Squamish Mountain Festival ready to rock with climbers Alex Honnold and Cedar Wright

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      As the ninth annual Squamish Mountain Festival approaches, Justin Sweeny says the climbing-focused event has managed to maintain its “grassroots feel”.

      However, Sweeny, one of the organizers of this year’s fest, told the Georgia Straight that future editions will aim to broaden their scope and attract a “global” audience.

      Sweeny is the North American sports marketing coordinator for Arc’teryx Equipment, the North Vancouver-based outdoor gear manufacturer that presents the fest.

      “It’s essentially a grassroots gathering to celebrate climbing, bouldering, and mountain culture,” Sweeny said by phone from Squamish. “It gives us an opportunity to highlight Squamish itself and the culture surrounding it through clinics, speakers, competitions, international adventure films, volunteer trail maintenance days, and then, of course, there’s no event without a good party.”

      Running from July 16 to 20, this year’s fest will have “lots going on”, according to Sweeny.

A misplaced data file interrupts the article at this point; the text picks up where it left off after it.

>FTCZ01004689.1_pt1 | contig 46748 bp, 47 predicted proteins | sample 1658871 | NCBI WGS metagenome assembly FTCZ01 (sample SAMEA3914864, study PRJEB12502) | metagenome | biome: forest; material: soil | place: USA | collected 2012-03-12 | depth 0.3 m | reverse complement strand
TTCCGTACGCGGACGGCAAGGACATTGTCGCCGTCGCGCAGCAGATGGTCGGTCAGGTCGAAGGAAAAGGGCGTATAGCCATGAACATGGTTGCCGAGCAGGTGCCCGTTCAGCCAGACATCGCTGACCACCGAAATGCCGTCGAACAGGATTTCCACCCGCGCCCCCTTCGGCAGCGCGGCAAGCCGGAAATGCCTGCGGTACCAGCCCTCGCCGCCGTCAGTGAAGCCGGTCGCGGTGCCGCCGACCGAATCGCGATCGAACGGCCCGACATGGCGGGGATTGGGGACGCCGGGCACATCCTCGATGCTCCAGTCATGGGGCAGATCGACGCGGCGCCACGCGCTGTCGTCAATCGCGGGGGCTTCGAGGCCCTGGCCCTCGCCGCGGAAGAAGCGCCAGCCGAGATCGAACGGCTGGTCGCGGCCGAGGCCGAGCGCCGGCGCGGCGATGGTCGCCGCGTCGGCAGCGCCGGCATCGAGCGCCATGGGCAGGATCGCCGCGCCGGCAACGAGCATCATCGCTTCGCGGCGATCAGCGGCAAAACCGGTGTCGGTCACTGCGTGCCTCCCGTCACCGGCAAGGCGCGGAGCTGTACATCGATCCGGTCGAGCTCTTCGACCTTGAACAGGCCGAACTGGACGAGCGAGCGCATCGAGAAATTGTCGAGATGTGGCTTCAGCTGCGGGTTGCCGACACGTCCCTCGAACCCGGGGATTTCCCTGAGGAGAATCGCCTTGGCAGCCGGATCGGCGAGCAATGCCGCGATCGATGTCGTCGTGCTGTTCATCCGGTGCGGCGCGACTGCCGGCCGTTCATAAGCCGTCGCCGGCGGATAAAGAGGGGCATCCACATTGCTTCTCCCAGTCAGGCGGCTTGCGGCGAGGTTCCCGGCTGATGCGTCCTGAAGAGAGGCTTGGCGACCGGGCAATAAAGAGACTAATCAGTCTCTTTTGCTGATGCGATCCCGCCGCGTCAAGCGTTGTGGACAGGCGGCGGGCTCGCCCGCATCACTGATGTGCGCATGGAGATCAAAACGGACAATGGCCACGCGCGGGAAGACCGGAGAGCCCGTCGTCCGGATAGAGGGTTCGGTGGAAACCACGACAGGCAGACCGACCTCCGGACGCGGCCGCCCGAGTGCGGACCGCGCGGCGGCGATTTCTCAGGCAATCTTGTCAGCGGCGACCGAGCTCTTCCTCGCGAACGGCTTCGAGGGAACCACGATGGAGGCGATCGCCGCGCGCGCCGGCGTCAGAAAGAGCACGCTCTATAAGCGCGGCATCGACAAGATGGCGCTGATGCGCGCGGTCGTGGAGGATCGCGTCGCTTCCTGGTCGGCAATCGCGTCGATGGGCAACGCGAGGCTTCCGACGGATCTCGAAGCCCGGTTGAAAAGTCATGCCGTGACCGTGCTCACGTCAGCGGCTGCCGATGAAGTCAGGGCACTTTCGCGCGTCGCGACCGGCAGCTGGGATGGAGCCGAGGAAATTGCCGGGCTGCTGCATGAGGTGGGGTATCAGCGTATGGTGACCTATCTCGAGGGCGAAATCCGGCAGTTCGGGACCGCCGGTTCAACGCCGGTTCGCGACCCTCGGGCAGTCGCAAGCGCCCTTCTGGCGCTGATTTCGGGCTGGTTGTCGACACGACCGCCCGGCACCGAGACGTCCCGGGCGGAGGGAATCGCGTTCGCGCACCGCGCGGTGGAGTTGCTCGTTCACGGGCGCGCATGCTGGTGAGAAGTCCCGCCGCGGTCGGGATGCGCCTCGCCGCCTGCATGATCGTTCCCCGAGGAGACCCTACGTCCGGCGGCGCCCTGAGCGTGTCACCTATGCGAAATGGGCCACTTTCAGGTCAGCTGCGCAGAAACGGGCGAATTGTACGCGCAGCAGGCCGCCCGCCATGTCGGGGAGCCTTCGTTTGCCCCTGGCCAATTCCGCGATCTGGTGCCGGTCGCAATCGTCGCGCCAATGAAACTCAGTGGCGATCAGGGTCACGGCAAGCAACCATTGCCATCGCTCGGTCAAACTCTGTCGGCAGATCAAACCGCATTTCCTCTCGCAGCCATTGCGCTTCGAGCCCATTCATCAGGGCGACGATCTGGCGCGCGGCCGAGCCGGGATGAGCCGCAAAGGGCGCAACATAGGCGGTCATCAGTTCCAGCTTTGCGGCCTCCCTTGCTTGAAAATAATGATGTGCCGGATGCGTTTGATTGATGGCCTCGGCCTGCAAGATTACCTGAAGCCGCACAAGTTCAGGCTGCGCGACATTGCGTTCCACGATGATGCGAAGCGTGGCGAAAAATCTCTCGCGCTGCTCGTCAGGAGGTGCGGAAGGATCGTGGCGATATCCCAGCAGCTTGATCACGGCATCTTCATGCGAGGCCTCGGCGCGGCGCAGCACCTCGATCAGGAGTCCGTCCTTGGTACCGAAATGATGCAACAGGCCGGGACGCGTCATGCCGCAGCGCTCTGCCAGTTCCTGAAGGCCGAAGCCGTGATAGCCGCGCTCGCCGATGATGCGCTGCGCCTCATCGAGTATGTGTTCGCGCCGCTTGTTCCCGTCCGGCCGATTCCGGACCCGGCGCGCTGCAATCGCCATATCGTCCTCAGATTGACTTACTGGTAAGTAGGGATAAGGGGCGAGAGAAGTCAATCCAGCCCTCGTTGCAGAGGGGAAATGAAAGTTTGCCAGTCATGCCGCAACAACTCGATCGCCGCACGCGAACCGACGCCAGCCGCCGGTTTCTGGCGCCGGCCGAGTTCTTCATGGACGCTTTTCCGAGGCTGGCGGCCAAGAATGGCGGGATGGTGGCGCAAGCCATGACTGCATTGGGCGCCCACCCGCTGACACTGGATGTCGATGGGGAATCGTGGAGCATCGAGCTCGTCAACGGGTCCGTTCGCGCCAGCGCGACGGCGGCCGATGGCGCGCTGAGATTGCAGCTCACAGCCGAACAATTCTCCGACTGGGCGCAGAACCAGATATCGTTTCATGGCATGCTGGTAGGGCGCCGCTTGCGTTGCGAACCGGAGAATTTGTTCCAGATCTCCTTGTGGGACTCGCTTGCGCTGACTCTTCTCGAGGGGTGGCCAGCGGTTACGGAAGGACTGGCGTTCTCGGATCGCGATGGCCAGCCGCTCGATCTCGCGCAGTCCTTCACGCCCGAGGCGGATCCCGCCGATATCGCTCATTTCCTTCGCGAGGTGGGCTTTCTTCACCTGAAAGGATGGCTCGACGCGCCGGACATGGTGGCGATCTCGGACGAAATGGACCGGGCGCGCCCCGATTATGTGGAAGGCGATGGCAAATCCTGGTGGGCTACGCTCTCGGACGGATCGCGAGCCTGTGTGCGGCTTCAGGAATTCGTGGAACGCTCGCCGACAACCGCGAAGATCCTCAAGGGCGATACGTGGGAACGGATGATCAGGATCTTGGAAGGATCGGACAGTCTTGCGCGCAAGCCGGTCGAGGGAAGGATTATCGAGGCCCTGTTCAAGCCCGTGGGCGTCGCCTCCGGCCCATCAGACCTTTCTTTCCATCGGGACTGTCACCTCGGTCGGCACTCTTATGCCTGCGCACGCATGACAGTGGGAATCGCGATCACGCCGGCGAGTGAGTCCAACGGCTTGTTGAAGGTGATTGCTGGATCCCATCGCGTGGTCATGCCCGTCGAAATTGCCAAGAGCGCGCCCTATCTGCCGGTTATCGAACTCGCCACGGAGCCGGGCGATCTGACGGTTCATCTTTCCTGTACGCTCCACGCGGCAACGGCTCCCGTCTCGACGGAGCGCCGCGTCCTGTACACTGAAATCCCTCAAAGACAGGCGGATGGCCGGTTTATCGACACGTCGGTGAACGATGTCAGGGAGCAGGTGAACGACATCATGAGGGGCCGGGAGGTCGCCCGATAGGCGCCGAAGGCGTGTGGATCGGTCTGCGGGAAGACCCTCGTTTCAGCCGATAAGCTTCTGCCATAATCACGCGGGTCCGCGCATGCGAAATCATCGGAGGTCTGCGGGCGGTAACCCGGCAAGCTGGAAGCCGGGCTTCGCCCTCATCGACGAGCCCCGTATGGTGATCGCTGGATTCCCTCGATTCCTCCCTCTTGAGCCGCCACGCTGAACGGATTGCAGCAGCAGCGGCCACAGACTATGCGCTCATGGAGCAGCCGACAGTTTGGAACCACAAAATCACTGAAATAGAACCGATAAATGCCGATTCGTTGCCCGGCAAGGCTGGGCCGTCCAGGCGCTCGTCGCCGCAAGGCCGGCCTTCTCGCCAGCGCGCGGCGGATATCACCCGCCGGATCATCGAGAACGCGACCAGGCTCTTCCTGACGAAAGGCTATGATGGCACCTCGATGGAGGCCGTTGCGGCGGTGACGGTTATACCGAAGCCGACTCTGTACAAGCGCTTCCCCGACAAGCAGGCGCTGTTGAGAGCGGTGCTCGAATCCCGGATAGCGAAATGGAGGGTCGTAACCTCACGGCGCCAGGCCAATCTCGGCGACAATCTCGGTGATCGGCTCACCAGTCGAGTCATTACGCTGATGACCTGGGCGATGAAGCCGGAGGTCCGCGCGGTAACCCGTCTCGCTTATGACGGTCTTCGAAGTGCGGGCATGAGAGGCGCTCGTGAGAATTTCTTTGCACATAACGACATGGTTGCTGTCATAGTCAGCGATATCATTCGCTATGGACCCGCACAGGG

The weekend trade fair is expected to bring 600 to 1,000 people to Squamish Junction Park. Sweeny called the fair a “big opportunity” to check out new products and talk to representatives from leading brands in the climbing space. The exhibitors will include Black Diamond, MEC, Petzl, and Scarpa.

      In terms of the competitions, the dyno will be the biggest. Sweeny noted that competitors have broken world records at past fests.

      “It’s kind of like a single jump movement,” Sweeny explained. “So from two handholds, you basically leap as high as you can to catch a reasonably big hold that’s high up on the wall. As the competition progresses, that hold that they jump to increases in distance from where they’re jumping from.”

      The Eagle Eye Theatre will host the five-day mountain film festival.

      On July 19, Alex Honnold and Cedar Wright, who Sweeny called “superstars” in the climbing world, will present The Sufferfest and participate in a Q&A session. According to the fest’s website, the film documents their “ambitious human-powered adventure to summit all of California’s 14,000 foot peaks via technical climbing routes, with no ropes”.

      Other films to be screened include The Last Great Climb, High Tension, The Karsts of China, Distilled, and Assault on El Capitan.

      While the trade fair is free, Sweeny said tickets for each film night cost $18. Clinics, which include a full day of instruction from a local guide, range from $70 to $90.

      Some of the proceeds from the fest will go to the Climbers’ Access Society of British Columbia and the Squamish Access Society.